3. Believes in life after death
    4. Does NOT believe in psychics or fortune-tellers
    5. Has taught religious education classes
    6. Has fasted or denied something as spiritual discipline
    7. Sabbath Observance
    8. Shared religious faith with someone not of their faith
    9. Family talks about God, scriptures, prayer daily
    10. Supportiveness of church for parent in trying to raise teen (very supportive)
    11. Church congregation has done an excellent job in helping teens better understand their own sexuality and sexual morality

    . LDS . Evangelical
    1. 71% . . 55%
    2. 52 . . . 28
    3. 76 . . . 62
    4. 100 . . 95
    5. 42 . . . 28
    6. 68 . . . 22
    7. 67 . . . 40
    8. 72 . . . 56
    9. 50 . . . 19
    10 65 . . . 26
    11 84 . . . 35

    So what do you think the motivation is for the Evangelical preachers to denigrate the Mormon Church by calling it a “cult”? You would think Evangelical preachers would be emulating Mormon practices (a creed to believe, a place to belong, a calling to live out, and a hope to hold onto) which were noted by Methodist Rev. Kenda Creasy Dean of the Princeton Theological Seminary, as causing Mormon teenagers to “top the charts” in Christian characteristics. It seems obvious pastors shouldn’t be denigrating a church based on First Century Christianity, with high efficacy. The only plausible reason to denigrate Mormons by calling the church a “cult” is for Evangelical pastors to protect their flock (and their livelihood).

    • December 18, 2009 3:01 pm

      I’m sorry that you were offended by Dr. Day’s article. He will respond to you personally, although as author of this blog, I would also like to respond. Mormonism is a cult of cults.

      Tale bearer, occultist, Master Mason, polygamist, adulterer Joseph Smith Has led millions from worshipping the true Jesus Christ and following the true gospel. It doesn’t take a genius to understand that “holy underwear,” the taking of other men’s wives, the wearing of talisman’s (Jupiter stone) such as was worn by your “prophet”, has nothing to do with the Bible.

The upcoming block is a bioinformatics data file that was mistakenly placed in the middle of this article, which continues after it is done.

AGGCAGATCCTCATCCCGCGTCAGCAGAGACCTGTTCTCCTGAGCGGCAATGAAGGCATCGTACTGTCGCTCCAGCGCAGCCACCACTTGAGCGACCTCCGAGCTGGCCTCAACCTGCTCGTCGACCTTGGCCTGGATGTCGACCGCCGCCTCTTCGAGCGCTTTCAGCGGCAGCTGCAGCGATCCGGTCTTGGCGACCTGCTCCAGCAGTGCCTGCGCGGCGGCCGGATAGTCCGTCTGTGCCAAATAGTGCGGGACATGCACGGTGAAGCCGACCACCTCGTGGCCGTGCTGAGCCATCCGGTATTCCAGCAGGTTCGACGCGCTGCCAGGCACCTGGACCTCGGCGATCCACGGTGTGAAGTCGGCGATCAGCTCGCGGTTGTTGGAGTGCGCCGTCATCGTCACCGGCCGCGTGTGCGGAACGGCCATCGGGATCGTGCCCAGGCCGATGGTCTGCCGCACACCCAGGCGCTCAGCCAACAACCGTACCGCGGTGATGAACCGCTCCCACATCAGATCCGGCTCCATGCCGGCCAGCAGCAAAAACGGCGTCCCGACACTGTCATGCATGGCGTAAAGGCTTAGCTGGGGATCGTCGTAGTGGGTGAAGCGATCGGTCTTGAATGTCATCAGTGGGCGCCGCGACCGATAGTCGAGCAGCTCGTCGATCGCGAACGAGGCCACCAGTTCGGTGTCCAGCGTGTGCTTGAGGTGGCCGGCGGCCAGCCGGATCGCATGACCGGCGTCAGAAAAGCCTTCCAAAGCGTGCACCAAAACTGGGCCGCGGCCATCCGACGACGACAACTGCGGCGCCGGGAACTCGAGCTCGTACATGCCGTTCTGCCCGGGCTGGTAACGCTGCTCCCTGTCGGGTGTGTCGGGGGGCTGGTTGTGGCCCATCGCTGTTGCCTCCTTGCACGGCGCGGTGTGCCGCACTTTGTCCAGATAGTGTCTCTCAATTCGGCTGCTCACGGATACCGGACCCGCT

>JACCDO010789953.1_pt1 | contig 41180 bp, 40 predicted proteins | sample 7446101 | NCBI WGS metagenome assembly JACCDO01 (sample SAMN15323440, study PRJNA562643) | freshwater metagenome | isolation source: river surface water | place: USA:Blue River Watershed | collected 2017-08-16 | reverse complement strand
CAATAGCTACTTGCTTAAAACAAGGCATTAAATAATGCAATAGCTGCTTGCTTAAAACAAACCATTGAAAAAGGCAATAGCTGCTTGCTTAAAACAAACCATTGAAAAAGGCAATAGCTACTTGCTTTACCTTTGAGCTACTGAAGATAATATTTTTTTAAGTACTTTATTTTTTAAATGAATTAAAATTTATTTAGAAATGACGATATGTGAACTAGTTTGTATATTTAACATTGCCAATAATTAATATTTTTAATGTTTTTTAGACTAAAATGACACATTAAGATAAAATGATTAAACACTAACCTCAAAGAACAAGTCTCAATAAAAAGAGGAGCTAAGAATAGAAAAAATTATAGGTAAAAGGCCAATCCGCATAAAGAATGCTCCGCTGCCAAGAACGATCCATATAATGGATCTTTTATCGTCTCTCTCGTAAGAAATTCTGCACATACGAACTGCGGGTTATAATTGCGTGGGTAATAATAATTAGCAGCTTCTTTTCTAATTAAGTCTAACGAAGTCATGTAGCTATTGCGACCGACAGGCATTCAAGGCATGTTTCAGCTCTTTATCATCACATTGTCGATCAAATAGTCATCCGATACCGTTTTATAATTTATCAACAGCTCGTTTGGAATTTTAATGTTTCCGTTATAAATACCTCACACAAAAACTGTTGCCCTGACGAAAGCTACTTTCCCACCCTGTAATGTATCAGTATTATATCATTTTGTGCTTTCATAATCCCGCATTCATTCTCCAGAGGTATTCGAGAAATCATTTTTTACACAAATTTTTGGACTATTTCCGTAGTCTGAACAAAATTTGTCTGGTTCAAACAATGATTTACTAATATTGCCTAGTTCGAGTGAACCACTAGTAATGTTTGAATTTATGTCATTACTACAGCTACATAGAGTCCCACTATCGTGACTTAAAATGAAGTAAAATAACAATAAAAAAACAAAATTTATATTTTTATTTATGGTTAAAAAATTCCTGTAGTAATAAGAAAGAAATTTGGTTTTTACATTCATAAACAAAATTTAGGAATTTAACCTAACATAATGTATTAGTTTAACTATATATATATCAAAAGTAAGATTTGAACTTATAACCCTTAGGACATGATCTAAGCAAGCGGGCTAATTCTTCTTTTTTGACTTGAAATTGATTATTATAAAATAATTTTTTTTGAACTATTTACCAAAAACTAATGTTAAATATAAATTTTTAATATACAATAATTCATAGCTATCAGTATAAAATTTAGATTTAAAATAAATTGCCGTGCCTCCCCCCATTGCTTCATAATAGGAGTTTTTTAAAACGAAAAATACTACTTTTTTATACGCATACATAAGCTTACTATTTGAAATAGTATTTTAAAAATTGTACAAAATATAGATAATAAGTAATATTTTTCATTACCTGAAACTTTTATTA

All 11 points you cited are typical of many religions, including pagans, and this has nothing to do with salvation. You are following the god of this world – the god of Joseph Smith’s Freemasonry. He was quickly promoted to a master mason, then he “created” a sister religion called Mormonism and renamed the title, “Master Mahan.”

      Mormonism is so far out of the realm of orthodoxy, that it espouses a Jesus who was begat, not by the Holy Spirit as the Bible tells us, but by a PHYSICAL God the Father having relations with Mary! You also believe Jesus is Lucifer’s brother! Please sir, the imaginations of a false prophet who took other men’s wives in the name of God is endless. Pure evil.

      When it comes to what entity you actually follow, there is nothing more telling than the words of Joseph Smith himself:

      Joseph Smith blaspemously boasts that he did more than Jesus to keep a church together.

      “God is in the still small voice. In all these affidavits, indictments, it is all of the devil–all corruption. Come on! ye prosecutors! ye false swearers! All hell, boil over! Ye burning mountains, roll down your lava! for I will come out on the top at last. I have more to boast of than ever any man had. I am the only man that has ever been able to keep a whole church together since the days of Adam. A large majority of the whole have stood by me. Neither Paul, John, Peter, nor Jesus ever did it. I boast that no man ever did such a work as I. The followers of Jesus ran away from Him; but the Latter-day Saints never ran away from me yet . . . “
      (History of the Church, Vol. 6, p. 408-409).

      This type of boasting comes only from one source. It would be well for all to avoid being trapped in the cult of LDS. For readers who think this is Christian, do your research. You will find nothing of true Christianity in the cult of the “Mormon Jesus.”

      My husband will likely want to respond to you also, but I would suggest that you attend a Baptist church or other scripturally sound church that follows no prophet but the Messiah Yeoshuah only and no other Book but the Holy Bible. Salvation is in the true Jesus Christ alone.